Beer bubbles closeup Crocosmia in Georgia Brown thrasher, foraging Flamboyance of flamingos
Calm at crepuscule Promenade on high from low at the High Strip mall sunset Zen'd by jazz
Butterfly & zinnia Sunday morning Adirondack Oktoberfest at Odd Story Live Oaks at night
Wood stork, perched Tiny-gnomial ¡Cuidado! Moving Day Evanescence
Morning mist on the beach Little Red Riding Hoods Close encounter of the arachnid kind Dead in fen (02)
Train approaches bridge (02) Red no. 2 & yellow no. 5 Mallard whirlpool Super Cold Moon rises (03)



☞ Of my fifty-two selections in 2022:
  • Only 7 (or 14%) were fermentably related.
  • Thus, 45 images (or 86%) were NOT of a fermentable or comestible, or brewery/winery/distillery, or related subject.
  • 29 images (56%) were of 'nature.'
  • 10 (19%) were of structures, objects, vehicles, or signs (not including breweries).
  • 10 (19%) were focused on people, primarily or tangentially.
  • 7 (13%) were of art or culture in one form or another.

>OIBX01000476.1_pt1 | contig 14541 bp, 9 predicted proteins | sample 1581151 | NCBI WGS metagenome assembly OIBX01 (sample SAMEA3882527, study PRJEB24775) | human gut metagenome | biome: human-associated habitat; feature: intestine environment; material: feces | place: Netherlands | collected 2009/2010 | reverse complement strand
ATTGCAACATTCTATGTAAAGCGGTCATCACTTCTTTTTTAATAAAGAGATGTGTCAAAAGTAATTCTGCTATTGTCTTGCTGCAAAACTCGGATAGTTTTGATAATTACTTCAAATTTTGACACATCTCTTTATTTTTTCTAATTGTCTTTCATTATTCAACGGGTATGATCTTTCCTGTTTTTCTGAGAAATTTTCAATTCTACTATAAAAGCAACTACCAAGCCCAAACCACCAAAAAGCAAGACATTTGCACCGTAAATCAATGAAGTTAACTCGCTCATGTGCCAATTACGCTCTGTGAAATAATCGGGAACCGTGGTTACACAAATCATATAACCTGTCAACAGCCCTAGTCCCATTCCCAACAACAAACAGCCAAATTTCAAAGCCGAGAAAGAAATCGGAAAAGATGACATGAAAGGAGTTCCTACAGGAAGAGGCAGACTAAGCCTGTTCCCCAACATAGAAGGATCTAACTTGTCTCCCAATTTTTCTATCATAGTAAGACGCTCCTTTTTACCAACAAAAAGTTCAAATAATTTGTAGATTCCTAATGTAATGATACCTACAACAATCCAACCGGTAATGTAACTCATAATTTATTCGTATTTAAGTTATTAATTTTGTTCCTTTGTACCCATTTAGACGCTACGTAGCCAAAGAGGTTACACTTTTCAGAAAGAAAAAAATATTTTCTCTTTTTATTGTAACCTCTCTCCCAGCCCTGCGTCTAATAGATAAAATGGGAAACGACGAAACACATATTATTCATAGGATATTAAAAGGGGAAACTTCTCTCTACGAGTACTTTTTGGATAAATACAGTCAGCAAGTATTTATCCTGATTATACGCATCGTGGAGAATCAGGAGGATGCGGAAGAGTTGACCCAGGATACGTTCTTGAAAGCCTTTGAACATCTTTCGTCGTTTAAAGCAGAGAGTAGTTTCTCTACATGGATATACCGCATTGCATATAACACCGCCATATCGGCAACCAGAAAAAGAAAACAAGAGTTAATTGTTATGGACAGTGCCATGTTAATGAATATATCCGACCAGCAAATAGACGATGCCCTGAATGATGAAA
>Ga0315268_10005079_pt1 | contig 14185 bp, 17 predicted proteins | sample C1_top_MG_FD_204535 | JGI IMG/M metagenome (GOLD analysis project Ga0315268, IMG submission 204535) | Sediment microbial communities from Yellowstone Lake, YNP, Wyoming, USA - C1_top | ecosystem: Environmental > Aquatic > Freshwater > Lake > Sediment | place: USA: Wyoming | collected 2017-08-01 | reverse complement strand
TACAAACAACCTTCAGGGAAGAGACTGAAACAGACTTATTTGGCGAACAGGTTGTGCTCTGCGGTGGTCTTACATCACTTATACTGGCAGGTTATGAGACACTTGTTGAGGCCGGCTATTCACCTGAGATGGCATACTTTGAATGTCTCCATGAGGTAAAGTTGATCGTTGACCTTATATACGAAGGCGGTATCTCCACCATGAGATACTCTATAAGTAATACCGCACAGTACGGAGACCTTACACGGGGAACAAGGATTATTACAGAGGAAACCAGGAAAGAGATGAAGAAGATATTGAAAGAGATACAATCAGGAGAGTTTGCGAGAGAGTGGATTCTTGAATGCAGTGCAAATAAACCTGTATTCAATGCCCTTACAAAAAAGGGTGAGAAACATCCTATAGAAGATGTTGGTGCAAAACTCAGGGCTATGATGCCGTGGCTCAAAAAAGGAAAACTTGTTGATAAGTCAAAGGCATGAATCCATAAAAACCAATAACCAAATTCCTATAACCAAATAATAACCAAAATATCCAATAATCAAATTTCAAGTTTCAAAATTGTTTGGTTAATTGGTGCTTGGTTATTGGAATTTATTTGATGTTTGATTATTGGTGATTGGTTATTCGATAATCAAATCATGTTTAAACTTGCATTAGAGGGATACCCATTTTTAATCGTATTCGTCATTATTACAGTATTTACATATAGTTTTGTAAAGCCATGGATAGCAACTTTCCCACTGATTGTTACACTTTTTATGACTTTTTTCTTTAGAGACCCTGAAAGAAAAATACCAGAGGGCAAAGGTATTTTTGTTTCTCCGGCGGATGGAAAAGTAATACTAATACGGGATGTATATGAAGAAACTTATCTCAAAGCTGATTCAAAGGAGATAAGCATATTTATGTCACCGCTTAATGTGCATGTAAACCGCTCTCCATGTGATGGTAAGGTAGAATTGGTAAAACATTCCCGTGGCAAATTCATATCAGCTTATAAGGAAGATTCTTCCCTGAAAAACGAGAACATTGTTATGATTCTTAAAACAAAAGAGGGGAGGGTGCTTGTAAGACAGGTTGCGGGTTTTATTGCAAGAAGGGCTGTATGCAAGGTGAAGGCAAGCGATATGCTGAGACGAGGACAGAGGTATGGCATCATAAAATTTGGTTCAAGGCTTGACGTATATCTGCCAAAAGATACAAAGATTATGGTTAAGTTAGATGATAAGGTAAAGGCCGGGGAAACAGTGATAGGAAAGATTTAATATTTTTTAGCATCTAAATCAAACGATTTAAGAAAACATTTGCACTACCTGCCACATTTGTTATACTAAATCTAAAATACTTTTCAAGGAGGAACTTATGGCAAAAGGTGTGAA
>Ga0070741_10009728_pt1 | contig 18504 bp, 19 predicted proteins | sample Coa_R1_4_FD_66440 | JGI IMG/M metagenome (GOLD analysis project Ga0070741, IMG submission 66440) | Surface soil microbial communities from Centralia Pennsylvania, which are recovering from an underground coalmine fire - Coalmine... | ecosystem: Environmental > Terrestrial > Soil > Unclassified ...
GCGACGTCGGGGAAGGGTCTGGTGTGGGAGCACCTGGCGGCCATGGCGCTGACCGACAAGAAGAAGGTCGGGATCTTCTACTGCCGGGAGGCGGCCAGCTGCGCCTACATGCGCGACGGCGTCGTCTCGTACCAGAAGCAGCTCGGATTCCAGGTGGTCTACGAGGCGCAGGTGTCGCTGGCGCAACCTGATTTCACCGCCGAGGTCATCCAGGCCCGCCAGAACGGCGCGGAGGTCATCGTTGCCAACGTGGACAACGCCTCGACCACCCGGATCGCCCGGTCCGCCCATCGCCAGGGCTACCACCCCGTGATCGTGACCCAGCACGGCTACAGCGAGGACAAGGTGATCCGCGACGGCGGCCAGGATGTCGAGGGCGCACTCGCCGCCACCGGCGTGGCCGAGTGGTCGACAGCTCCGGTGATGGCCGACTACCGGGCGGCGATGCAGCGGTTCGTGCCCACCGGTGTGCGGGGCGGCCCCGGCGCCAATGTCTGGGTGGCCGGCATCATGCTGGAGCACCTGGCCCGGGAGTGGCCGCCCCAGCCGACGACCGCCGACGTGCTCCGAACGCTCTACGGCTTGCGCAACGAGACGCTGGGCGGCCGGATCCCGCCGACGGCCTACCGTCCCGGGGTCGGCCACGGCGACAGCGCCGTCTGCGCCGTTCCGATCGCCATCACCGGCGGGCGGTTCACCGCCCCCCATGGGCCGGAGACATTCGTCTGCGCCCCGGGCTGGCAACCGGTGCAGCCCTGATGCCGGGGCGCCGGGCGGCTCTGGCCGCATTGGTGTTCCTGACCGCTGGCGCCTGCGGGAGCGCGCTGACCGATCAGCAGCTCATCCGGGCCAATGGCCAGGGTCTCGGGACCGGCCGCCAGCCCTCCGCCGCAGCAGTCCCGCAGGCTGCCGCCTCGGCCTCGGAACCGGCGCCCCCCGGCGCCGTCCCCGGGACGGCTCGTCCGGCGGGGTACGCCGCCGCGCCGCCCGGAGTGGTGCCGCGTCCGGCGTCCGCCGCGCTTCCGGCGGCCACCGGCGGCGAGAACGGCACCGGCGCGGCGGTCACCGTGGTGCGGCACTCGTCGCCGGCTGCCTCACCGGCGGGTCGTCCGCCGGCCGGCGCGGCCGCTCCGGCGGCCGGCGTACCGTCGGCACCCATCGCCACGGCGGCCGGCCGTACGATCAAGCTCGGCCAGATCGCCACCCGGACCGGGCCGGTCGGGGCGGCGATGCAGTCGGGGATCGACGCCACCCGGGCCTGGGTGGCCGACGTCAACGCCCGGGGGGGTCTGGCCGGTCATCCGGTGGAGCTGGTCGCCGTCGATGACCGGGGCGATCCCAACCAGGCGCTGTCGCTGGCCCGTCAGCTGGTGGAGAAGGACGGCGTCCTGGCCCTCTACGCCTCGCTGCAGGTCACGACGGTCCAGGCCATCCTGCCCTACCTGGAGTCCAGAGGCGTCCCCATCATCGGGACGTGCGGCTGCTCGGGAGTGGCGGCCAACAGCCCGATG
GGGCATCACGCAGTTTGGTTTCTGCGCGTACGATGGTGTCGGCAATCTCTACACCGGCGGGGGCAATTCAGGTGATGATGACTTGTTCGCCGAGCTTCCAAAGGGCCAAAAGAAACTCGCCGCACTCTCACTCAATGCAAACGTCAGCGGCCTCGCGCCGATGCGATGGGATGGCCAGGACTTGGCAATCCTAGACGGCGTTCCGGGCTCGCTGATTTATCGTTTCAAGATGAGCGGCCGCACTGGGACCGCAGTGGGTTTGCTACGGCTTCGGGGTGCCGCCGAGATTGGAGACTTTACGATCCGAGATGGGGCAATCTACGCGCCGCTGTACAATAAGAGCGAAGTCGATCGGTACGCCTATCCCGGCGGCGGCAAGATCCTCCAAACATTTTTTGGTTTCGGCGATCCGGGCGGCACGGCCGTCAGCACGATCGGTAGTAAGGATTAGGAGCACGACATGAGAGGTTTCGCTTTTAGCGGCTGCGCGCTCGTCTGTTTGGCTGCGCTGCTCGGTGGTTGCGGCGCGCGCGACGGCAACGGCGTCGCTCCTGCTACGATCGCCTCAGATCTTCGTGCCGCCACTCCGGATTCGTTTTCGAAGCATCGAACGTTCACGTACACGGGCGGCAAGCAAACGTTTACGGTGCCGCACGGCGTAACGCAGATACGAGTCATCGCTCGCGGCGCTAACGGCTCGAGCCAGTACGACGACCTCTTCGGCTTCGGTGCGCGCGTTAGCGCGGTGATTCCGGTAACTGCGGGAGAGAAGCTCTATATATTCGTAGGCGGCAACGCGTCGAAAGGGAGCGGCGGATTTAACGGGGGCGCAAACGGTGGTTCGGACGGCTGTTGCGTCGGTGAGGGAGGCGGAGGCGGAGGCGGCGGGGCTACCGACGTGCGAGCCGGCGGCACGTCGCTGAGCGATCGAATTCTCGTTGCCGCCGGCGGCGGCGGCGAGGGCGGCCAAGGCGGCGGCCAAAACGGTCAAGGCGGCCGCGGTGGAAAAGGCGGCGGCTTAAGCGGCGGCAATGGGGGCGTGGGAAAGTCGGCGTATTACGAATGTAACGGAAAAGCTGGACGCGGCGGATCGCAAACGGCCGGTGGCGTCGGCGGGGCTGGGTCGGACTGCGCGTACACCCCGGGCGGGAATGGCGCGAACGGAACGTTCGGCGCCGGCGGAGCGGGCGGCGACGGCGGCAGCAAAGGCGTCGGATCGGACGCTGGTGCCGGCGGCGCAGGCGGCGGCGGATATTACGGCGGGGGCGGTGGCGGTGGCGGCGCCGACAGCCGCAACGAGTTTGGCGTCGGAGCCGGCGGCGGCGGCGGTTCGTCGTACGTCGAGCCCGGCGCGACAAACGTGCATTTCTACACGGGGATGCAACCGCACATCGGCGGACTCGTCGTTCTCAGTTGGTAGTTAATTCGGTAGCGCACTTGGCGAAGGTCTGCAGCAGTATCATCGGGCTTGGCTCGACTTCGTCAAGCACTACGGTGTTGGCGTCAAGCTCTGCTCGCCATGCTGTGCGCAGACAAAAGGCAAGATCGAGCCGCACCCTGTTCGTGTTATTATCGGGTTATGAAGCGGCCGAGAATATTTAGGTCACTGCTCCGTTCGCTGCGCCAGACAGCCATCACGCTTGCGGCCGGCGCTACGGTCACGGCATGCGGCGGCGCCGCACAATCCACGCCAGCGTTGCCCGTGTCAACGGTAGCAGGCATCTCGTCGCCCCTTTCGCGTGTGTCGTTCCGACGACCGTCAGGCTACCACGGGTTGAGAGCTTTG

• 6 images (11%) were in black-and-white (but none were beer-related).

☞ That compares to 2014, when:
  • 45 (or 86%) were fermentably related.
  • Thus, only 7 images (or 14%) were NOT of a fermentable or comestible, or related subject.
  • 6 images (11%) were of 'nature.'
  • 2 (4%) were of structures, objects, vehicles, or signs (not including breweries).
  • 28 (43%) were focused on people, primarily or tangentially.
  • 1 (2%) was of art/culture in one form or another.
  • 1 image (2%) was in black-and-white (but not beer-related).
(The figures don't reflect a sum, as a category may be a subset of another.)

☞ Examining the images of the previous nine years, 2014-2022, here's more of how my selections have changed. The trend is undeniable. My 'general photography has grown at the expense of beer-related photography.

2022202120202019 20182017201620152014
Beer 2n/a 12 10 1228343426
Brewery/Pub 3n/a 8 12 58162034
Cask ale 0n/a 1 1 250108
Wine/Winery 1n/a 0 1 01034
Whiskey/Liquor/Distillery 2n/a 0 0 10021
Food/Restaurant 0n/a 1 2 34855

(As above, the figures don't reflect a sum, as a category may be a subset of another: such as breweries also appearing under beer, food also under brewpub/brewery, etc.)

☞ Here are links to the image retrospectives for the years 2014 through 2020. (I did done for 2021.)


The cycle begins anew.

There were 53 Saturdays in 2022. So, the first Pic(k) of the Week for 2023 was posted on 31 December 2022. See it at Flickr: here.